Well, the few days have been eventful, after months of non-eventfulness under lockdown. I received a gorgeous book marking the 40th anniversary of Roland Barthes' Camera Lucida in the post. It came with no note attached, but the sender was, it turned out, a friend with whom I had fallen out during my tumultuous 20s, over some ultimately insignificant matter, who sent it as an anonymous peace offering—very Mercury retrograde. I spotted a volery of long-tailed tits in the woods, flashing silvery breasts and flicking tails and darting from branch to branch, buoyant and restless. I got croissants and an oat milk flat white at the much-anticipated new cafe at the castle; in the neighbouring field, cattle grazed under the two massive horse chestnuts and hawthorn tree in bloom among hip-high buttercups and bitter dock. I drank gin and tonics with friends in their garden for the first time in a year. And I finally got my first vaccine shot; it left me with a sore arm and a mild hangover feeling, sleepy and craving pizza, har. Afterwards we went shopping—shopping!—and ate fish tacos in a beer garden beside the river Garavogue.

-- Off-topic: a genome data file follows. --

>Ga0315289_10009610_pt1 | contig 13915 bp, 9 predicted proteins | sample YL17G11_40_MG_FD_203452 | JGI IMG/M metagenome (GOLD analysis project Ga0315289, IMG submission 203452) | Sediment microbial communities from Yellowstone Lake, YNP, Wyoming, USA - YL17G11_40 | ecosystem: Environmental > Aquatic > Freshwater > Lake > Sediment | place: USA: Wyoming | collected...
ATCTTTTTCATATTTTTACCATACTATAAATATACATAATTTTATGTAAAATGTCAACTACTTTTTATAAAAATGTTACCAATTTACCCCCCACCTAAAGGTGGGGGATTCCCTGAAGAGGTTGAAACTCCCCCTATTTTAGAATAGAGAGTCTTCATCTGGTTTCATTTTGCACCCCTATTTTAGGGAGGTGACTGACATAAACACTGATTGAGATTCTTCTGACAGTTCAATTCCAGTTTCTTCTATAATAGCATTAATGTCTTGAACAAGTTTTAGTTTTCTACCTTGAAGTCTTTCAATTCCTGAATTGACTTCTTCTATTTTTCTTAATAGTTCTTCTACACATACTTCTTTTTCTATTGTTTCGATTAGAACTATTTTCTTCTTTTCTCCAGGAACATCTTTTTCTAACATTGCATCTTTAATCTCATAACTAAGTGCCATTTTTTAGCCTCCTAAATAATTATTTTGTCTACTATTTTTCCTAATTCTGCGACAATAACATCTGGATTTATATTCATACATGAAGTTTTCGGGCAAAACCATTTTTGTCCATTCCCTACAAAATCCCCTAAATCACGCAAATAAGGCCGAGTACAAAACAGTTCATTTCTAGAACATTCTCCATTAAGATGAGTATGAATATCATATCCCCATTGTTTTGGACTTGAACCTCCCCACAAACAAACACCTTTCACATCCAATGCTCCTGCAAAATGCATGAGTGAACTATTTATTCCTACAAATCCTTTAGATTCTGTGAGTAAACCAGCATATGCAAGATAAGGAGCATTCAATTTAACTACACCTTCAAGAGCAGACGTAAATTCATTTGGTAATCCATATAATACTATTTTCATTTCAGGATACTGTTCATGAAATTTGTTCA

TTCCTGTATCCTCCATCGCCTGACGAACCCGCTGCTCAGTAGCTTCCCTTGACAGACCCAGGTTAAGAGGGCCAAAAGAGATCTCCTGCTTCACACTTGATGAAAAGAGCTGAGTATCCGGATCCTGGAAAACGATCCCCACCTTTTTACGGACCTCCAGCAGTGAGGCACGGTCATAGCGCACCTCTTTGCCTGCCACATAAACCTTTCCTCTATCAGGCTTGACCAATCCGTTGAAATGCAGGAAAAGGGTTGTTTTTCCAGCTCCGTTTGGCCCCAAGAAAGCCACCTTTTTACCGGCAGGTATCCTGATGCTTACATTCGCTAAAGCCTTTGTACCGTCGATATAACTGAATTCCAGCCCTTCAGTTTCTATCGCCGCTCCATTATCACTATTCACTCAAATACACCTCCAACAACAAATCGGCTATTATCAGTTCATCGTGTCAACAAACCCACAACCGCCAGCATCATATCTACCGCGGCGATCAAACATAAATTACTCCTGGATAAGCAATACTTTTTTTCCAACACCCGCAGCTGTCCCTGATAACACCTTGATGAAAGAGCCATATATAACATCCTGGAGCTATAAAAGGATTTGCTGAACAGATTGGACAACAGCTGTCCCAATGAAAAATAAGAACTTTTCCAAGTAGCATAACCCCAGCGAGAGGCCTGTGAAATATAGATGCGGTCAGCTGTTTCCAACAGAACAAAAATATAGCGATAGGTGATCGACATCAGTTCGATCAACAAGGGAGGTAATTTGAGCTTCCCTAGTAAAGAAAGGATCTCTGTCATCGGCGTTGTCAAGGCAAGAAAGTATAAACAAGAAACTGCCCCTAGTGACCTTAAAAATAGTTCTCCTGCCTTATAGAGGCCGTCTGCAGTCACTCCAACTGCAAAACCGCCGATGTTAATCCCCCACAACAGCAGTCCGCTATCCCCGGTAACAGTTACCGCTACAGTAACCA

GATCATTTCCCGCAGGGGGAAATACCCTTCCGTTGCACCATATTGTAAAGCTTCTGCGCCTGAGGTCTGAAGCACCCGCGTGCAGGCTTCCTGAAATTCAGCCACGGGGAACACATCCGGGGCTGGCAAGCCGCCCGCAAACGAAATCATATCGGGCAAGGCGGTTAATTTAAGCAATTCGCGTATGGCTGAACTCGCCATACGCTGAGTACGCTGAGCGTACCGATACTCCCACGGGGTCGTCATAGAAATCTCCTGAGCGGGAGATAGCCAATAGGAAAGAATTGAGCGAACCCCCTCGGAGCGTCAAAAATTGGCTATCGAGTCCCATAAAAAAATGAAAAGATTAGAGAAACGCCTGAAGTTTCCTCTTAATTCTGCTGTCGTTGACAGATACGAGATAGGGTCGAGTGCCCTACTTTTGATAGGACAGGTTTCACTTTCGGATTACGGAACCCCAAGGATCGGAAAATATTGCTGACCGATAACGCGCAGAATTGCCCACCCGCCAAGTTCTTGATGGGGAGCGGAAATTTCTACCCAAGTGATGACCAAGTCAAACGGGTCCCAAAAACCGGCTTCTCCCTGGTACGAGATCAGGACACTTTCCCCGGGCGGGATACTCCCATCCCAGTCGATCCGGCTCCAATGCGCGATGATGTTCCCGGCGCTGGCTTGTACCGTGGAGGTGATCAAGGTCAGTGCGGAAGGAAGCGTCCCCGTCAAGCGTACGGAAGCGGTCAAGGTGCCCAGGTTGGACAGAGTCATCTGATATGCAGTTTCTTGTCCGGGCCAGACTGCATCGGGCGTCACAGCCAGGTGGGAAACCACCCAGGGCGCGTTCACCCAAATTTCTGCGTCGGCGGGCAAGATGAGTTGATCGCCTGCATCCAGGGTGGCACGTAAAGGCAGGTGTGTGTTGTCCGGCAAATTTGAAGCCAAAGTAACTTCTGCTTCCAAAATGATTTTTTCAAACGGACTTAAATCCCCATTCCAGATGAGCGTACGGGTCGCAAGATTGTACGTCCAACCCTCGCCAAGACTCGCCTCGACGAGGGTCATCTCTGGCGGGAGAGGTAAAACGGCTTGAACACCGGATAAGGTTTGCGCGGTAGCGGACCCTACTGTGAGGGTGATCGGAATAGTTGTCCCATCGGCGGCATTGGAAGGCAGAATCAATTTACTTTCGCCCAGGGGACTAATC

On Instagram, a friend tags me in a photo of Dutch irises, coaxed from bulbs I had sent her for her birthday. Elegant and deeply purple, the rewards of enduring patience.